the event itself: the attack on the USS Liberty, in the eastern Mediterranean in June 1967.

As with the assassination of President John F. Kennedy, four years earlier, the official version is even more unlikely than some of the conspiracy theories. In order to believe the hasty, often contradictory account which came out of Washington, you would have to accept all sorts of virtual impossibilities: that Israeli planes and torpedo boats could have mistaken a modern American warship of ten thousand tons for an elderly Egyptian horse transport less than a quarter of its size, come to within fifty feet of it without spotting that it was flying a particularly large American flag, and blazed away at it from close range for forty minutes before realizing what it was they were shooting at. A hasty American enquiry immediately afterwards called it 'a bona fide mistake.' That seems, to say the least, a little implausible.

Yet this is the official version, which stands to this day. Any other version -- that of the Liberty's surviving crew members, for instance -- has been extremely hard to establish because of the intensity of the security blanket which the Israelis and Americans wrapped around the entire incident.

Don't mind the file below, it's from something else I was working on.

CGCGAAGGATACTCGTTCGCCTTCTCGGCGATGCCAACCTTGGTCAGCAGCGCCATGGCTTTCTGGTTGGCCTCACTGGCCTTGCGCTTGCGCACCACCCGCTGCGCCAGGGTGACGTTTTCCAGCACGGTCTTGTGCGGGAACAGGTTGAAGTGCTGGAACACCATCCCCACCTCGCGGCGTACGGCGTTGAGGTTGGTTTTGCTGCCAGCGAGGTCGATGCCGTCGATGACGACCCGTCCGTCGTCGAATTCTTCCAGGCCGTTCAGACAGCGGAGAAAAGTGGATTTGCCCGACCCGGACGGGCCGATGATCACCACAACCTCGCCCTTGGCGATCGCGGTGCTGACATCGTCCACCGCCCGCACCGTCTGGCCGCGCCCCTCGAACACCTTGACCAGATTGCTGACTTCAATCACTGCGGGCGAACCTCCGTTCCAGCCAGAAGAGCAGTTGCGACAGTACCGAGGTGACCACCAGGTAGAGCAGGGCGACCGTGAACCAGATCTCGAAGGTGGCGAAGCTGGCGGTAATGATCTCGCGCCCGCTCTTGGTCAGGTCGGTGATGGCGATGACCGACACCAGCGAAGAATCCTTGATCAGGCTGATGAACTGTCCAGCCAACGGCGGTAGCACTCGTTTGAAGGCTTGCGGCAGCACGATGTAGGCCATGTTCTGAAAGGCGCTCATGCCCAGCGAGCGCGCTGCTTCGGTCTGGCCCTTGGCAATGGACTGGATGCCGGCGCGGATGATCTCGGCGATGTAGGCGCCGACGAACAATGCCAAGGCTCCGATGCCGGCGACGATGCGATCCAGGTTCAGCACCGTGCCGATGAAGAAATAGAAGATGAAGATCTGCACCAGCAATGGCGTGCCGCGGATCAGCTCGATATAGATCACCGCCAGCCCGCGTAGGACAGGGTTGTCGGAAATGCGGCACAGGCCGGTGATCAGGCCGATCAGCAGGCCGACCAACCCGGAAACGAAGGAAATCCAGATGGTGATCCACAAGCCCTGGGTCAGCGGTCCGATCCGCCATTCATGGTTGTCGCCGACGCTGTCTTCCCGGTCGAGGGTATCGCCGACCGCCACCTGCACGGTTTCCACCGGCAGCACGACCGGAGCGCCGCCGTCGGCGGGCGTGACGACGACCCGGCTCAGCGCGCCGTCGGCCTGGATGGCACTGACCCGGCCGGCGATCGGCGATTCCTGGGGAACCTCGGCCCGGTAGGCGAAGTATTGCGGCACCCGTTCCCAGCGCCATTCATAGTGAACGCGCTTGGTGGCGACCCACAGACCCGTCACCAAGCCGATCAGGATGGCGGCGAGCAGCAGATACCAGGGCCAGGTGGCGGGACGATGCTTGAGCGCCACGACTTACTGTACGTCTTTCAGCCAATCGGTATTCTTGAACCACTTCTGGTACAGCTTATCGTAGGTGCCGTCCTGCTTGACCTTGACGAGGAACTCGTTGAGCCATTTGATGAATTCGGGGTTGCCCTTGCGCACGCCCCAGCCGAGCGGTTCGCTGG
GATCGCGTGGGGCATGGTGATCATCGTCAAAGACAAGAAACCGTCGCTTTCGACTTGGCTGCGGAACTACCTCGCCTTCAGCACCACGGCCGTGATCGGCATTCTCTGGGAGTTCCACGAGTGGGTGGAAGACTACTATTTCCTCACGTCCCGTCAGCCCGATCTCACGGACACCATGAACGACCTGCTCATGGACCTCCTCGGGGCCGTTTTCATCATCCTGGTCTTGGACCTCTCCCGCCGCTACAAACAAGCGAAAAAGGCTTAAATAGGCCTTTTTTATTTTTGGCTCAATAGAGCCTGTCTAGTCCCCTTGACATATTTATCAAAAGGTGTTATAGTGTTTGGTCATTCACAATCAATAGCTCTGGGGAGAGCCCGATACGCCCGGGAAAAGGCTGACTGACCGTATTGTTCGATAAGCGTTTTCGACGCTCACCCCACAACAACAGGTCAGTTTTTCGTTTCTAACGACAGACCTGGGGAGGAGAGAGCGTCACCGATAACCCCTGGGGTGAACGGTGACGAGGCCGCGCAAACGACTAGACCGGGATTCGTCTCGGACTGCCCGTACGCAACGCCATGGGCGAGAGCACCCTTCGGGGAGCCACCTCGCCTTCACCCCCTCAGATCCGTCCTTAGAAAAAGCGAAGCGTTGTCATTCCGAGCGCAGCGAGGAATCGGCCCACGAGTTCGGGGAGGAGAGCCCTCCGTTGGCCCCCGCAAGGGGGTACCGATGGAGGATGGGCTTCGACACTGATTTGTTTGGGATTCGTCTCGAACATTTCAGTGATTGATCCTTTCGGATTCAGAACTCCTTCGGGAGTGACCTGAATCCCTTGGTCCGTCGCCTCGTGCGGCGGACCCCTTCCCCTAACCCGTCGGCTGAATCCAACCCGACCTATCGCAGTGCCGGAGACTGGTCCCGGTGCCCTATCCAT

The blanket remains in place to this day, yet this book provides sufficient evidence for any open-minded person to see that something else lies underneath: something very disturbing.

I have found Peter Hounam's research compelling, and the story which unfolds in these pages rivetting. It is time a little daylight was shed on Operation Cyanide. This book does precisely that, and we should be grateful for it.